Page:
Story by Trends Publishing
Photography by Tim Nolan
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Water and tropical planting have taken the heat out of a small paved roof terrace
While a roof garden may, in theory, sound like a little corner of paradise, in reality it can be exposed to the elements or bean unpleasant heat trap.
The latter applied to the outdoor area shown here, which is why landscape architect Stephen Caffyn was asked by the owners of a condominium apartment to make their rooftop garden more usable. The small 39m2 space contained a spa pool set in a raised timber surround in the centre of the tiled roof terrace. But neither were used much because the area had no protection from the sun, and the floor was often too hot to walk on.
"Our first priority was to create shade," says Caffyn. "The owners wanted the work to be carried out so the existing floor and waterproofing would not be damaged at all."
Red and blue passiflora cover a copper trellis, which was built over the spa pool and is structurally supported by the decking to provide shade.A sculptural water feature was designed as a visual focus and to provide background sound and a sense of coolness.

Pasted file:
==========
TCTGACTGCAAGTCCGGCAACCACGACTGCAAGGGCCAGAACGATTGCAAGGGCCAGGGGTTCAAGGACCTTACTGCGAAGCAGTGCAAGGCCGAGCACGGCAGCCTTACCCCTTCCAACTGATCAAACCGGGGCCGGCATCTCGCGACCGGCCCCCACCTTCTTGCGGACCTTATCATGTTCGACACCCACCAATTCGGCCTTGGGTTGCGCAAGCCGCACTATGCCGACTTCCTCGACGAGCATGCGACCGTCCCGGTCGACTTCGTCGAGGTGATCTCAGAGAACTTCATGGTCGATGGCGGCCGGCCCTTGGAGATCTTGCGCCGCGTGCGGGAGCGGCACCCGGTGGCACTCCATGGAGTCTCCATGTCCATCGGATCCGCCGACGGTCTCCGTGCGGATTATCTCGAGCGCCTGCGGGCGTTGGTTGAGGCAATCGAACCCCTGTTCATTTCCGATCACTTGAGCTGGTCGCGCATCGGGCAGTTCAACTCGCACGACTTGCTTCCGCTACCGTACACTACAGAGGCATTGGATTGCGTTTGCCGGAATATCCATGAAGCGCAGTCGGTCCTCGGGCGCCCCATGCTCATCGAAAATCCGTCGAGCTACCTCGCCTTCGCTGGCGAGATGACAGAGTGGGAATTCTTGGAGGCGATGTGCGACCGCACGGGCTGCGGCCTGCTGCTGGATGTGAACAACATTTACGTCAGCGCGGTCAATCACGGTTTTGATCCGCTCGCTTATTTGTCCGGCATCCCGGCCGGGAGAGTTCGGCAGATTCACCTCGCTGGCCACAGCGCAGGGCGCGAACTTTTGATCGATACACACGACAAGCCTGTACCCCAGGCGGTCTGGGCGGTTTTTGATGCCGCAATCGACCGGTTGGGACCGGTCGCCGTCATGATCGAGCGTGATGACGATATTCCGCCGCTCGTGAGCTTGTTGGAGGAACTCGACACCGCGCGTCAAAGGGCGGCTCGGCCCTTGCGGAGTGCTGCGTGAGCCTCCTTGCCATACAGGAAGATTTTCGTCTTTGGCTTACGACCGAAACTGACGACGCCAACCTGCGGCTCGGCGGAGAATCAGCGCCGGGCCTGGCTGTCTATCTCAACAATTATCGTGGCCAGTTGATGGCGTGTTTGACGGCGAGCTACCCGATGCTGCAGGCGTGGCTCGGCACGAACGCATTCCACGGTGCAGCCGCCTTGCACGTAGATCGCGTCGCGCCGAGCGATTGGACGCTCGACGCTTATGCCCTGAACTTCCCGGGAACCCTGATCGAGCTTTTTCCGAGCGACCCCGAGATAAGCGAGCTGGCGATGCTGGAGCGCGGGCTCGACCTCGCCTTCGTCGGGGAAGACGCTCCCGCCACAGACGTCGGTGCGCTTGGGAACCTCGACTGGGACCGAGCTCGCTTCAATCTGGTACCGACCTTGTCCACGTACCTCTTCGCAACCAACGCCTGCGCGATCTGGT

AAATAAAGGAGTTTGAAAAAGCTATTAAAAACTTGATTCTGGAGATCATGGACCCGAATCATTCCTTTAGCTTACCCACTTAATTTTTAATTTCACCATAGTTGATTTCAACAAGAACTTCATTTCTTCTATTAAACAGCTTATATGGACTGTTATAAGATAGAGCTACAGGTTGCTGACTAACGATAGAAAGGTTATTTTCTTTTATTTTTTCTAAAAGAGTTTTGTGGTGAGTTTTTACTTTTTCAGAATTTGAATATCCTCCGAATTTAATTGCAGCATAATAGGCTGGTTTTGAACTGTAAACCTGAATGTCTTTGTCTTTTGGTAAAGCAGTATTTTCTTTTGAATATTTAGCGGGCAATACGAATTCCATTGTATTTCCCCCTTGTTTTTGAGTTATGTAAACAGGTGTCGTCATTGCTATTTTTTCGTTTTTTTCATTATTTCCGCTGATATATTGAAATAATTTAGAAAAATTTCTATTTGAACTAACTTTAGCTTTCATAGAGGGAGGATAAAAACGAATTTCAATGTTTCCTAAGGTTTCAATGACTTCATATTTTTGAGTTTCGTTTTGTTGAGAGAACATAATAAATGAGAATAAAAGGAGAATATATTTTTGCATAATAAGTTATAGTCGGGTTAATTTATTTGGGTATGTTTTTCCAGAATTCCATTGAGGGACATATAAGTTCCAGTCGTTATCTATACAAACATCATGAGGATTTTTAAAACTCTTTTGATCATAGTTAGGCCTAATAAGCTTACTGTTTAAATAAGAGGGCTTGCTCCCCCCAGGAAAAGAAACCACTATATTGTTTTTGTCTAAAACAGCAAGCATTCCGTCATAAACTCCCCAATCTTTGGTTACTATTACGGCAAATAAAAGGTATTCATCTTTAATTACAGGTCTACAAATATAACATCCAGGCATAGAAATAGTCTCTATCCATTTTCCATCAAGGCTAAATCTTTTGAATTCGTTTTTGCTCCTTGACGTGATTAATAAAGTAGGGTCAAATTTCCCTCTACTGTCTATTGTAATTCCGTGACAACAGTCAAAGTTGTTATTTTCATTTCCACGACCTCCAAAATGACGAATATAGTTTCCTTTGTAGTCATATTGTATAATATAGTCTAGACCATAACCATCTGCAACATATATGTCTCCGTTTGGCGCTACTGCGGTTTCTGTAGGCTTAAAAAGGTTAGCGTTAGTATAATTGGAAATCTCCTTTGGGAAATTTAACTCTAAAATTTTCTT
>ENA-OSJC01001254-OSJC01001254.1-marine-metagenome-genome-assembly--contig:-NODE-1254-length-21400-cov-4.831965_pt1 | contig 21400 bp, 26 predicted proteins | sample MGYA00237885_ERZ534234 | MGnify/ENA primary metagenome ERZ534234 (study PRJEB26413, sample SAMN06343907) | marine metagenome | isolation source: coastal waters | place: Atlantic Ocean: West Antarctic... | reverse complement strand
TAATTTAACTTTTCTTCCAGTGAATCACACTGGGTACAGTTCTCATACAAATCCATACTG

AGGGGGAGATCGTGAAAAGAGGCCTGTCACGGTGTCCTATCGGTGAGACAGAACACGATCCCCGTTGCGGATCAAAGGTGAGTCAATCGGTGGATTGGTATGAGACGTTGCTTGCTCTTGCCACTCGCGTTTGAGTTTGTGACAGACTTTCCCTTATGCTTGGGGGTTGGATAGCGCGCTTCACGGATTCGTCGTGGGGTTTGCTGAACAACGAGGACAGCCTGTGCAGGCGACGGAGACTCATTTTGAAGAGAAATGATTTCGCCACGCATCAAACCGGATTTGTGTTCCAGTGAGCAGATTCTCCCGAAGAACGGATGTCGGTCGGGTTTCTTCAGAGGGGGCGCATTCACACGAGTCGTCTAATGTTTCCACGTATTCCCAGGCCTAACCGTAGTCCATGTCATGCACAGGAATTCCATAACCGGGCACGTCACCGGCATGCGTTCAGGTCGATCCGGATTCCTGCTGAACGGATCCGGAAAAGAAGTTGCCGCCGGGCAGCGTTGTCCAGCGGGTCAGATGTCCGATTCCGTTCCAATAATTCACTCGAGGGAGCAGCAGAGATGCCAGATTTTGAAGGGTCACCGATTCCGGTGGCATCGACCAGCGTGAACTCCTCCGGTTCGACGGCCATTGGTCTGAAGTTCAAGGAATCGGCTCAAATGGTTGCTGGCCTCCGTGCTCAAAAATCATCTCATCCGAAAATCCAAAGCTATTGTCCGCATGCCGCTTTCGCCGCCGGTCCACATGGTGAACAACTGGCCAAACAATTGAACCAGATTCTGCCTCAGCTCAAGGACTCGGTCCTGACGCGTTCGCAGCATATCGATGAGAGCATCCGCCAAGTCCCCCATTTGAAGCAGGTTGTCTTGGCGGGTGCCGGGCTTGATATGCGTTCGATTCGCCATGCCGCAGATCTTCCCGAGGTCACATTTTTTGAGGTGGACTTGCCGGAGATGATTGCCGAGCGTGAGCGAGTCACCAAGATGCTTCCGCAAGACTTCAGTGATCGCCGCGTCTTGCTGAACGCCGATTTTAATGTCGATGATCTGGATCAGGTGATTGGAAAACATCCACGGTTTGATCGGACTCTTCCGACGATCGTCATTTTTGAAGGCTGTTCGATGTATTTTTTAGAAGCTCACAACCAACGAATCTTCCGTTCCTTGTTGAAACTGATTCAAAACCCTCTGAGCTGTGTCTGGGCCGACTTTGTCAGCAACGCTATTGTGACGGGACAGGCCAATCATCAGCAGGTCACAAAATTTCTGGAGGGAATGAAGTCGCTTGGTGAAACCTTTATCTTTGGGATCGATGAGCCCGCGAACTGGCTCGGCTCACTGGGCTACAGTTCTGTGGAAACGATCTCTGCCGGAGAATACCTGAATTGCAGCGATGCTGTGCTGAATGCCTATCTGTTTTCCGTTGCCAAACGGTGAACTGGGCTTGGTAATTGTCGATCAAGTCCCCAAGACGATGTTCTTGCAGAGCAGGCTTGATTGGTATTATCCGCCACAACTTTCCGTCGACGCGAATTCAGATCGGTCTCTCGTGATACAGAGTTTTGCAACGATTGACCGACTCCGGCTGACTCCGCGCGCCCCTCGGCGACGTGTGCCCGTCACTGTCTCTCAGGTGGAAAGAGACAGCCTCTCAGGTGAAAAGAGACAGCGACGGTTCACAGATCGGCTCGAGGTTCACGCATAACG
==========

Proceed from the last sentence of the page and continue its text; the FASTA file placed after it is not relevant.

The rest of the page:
Both the trellis and the water feature are made from copper and shaped into a wave-like form to reflect the river that can be seen from the roof terrace as it flows past the apartment building.
"The copper used for the trellis and water feature was folded into rectangular sections, which had to be specially made for the project. It was treated with a light chemical solution and heat, so it didn't look too shiny and new. Although it is brown at the moment, we expect it to change over time into various shades of green and blue," the designer says.
Water cascades down three weirs into a copper-encased, fibreglass tank. Reeds growing in pots around the trough hint at the riverside location of the apartment.
"Water not only helped to provide sound and movement on the rooftop, but also allowed us to plant a wider range of plant species," Caffyn says.
First published date: 24 August 2003
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